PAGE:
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A record number of people (over 1200) attended MathFest, the summer meeting of the Mathematical Association of America in Burlington, Vermont, August 1-3. There were many sessions, minicourses, invited addresses, exhibits and social events, some of which are summarized below.
The Mathematics of Cryptology
This two-day short course took place before the start of the meeting. It was organized by Carl Pomerance (Lucent Technologies, Bell Labs) who also gave two of the talks during the minicourse. Other speakers were Peter Winkler, Daniel Bleichenbacher (both from Lucent), Mike Szydlo (RSA Securities, Inc.) and Joe Silverman (Brown University and NTRU Cryptosystems, Inc.). Participants in the course learned of the theory behind modern cryptology as well as many of the practical issues involved in implementing encryption. Over 100 people attended the course.
Underwood Dudley (DePauw University) served as the emcee for the banquet and introduced Joe Gallian (University of Minnesota at Duluth), who gave the after dinner presentation: Who is the Greatest Hitter in the History of Baseball? Gallian began by pointing out that answering that question is analogous to "climbing Mt. Everest without oxygen, Sherpas, ... and shoes!" He then showed many rankings of baseball hitters which were based on various statistics, both familiar (batting average) and unfamiliar (runs created). Babe Ruth and Ted Williams were the top two hitters in almost all the rankings. On the purported insistence of Jim Tattersall (Providence College), Gallian recommended Williams as the greatest hitter and quoted columnist George Will, "If you assert that Ted Williams is the greatest hitter of all times, someone might argue with you, but no one would ridicule you."
Why Are Random Matrices Cool?
Alan Edelman (MIT) began this invited address by showing some beautiful plots of eigenvalues of random matrices. He noted several connections between random matrices and other topics, such as small world networks and the Riemann Hypothesis. Edelman said that random matrices are cool because 1) the area is easy to get into, but one can spend a lifetime doing research in the field and 2) they touch many mathematics topics, for example combinatorics, harmonic analysis, integral equations, chaotic systems and statistical mechanics.
A Wireless Phone Plan and College Algebra
In a contributed paper Sarah Mabrouk (Framingham State College) showed how she uses her students' interest in cell phones to teach them about piecewise linear functions. Mabrouk has her college algebra students do projects comparing plans for different companies, so as to find a good plan for their calling habits. Mabrouk also spoke at the session "Using Popular Culture in the Mathematics and Mathematics Education Classroom," which featured ways to use characters as diverse as Bart Simpson and Perry Mason in order to help students grasp various concepts in mathematics.
Lake Champlain Dinner and Cruise
The toughest ticket in town was for the Thursday night dinner and cruise on Lake Champlain. Those lucky enough to reserve early enjoyed a tasty buffet meal and a beautiful evening on the lake. "Champ," Lake Champlain's version of the Loch Ness monster, was not sighted. This event was summed up by one of the cruisers as he exited the boat, "I was just thinking what a delightful evening that was."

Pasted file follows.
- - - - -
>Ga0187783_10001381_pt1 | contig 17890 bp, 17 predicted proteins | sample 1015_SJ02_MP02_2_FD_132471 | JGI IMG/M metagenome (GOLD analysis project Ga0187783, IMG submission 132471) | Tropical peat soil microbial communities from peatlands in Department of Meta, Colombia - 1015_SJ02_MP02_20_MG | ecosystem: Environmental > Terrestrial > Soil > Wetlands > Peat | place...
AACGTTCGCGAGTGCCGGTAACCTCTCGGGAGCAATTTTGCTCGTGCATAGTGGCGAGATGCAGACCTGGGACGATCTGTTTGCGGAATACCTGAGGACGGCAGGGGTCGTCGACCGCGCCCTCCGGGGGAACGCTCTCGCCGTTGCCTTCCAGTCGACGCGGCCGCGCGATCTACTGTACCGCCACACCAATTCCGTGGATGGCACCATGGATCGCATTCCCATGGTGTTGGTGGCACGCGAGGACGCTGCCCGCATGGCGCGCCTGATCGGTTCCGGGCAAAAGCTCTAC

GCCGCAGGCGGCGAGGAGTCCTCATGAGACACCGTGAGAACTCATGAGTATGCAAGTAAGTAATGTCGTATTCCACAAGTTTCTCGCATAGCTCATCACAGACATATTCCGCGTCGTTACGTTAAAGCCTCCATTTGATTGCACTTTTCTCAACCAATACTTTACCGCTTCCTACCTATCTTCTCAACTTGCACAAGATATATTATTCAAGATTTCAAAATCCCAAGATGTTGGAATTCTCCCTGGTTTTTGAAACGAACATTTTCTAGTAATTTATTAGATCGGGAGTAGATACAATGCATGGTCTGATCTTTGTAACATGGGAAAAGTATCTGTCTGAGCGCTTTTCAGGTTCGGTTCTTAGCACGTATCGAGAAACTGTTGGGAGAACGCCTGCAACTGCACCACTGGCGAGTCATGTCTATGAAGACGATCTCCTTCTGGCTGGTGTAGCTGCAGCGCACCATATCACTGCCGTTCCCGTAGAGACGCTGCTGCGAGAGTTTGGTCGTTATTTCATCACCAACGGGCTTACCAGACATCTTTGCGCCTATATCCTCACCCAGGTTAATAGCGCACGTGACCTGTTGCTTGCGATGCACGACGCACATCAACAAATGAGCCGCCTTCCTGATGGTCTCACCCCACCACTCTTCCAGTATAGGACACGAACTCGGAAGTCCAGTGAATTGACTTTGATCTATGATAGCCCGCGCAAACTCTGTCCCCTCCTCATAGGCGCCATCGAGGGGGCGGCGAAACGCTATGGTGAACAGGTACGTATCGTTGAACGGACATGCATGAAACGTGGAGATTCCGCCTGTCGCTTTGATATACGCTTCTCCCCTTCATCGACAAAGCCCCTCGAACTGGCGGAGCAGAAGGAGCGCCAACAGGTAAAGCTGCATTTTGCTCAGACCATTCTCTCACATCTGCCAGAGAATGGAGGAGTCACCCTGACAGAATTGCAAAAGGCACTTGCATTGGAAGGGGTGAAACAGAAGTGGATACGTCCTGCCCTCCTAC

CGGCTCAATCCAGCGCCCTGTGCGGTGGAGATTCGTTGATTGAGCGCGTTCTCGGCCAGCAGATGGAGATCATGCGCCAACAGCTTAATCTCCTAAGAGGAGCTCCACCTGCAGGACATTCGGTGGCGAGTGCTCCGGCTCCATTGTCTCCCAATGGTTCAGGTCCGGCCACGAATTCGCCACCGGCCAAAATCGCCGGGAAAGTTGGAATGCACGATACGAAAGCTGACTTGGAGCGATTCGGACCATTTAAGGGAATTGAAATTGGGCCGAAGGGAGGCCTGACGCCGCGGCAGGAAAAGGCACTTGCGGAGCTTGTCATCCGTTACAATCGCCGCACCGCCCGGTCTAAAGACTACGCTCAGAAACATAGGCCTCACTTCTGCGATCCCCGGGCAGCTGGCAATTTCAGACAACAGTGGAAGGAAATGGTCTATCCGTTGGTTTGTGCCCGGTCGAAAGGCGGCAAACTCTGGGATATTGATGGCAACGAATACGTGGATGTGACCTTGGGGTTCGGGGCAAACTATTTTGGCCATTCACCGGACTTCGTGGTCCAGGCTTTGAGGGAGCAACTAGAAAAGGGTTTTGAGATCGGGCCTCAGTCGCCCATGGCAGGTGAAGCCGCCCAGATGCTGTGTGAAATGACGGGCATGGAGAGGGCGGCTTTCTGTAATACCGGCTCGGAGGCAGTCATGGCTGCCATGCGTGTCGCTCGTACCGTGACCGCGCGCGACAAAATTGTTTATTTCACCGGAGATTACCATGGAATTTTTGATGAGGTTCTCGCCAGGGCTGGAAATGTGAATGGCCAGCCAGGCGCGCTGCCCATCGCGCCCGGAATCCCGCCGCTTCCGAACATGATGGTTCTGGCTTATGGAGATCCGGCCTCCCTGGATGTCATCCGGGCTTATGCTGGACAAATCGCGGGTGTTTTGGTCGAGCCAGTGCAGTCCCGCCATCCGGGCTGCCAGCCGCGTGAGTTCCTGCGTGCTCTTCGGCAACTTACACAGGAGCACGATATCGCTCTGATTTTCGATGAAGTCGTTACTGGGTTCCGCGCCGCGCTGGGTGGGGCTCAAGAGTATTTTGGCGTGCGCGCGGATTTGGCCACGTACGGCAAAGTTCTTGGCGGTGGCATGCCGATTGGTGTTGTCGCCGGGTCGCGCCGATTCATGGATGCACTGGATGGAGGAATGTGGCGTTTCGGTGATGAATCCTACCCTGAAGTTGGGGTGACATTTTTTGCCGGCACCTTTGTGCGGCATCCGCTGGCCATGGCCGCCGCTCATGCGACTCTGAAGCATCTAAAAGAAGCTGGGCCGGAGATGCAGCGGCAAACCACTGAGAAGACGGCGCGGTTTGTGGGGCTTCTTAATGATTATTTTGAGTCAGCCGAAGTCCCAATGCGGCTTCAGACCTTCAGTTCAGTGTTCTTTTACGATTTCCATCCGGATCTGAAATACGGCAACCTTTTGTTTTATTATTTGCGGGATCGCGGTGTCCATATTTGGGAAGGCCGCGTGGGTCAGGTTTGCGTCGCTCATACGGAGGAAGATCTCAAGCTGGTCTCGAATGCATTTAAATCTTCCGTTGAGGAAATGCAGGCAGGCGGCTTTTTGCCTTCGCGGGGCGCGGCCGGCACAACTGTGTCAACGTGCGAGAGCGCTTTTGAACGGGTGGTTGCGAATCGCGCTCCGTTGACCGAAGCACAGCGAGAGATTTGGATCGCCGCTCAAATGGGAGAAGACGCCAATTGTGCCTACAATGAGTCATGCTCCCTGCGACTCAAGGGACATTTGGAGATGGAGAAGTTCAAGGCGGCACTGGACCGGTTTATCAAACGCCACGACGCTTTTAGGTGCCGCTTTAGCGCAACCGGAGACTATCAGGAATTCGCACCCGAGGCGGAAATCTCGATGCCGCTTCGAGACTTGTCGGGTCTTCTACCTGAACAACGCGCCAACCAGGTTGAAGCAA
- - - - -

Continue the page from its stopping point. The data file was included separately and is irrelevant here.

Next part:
The following awards were given on Friday morning.
AWM (Association for Women in Mathematics)-MAA Invited Address
Saturday morning, Annie Selden (Tennessee Technological University) spoke on "Two Research Traditions Separated by a Common Subject: Mathematics and Mathematics Education." Selden first pointed out that researchers in the two areas share a love of mathematics and a desire that more people love and do mathematics. One of the differences between research in mathematics and in mathematics education that she listed is that in mathematics, conclusions are established by proof and one proof is enough to establish a fact, whereas in mathematics education, conclusions are based on observation and no single study is conclusive. Also, researchers in mathematics education often have to get permission for their studies, to ensure that the people involved are not going to be harmed. Later that day, Annie and her husband John were guests on the radio show Math Medley.
MAA Student Lecture
It is rare that speakers shake hands with each audience member before a talk or go through costume changes during the talk, but that is exactly what Colin Adams (Williams College) did in "Blown Away: What Knot to Do When Sailing." Masquerading as Sir Randolph "Skipper" Bacon III, Adams used a sailing predicament (Bacon was "cutting through the water like a counterexample through an errant theorem" when he found a knot in his line) to give the audience an entertaining tour of the subject of knots. Adams explained p-coloring, Reidemeister moves and a recent result on an upper bound on the number of Reidemeister moves required to determine if a knot is trivial. Although it was the final afternoon of the meeting and most audience members could have been expected to be lethargic after attending many talks by that time, Adams/Bacon received thunderous applause at the conclusion of his lecture.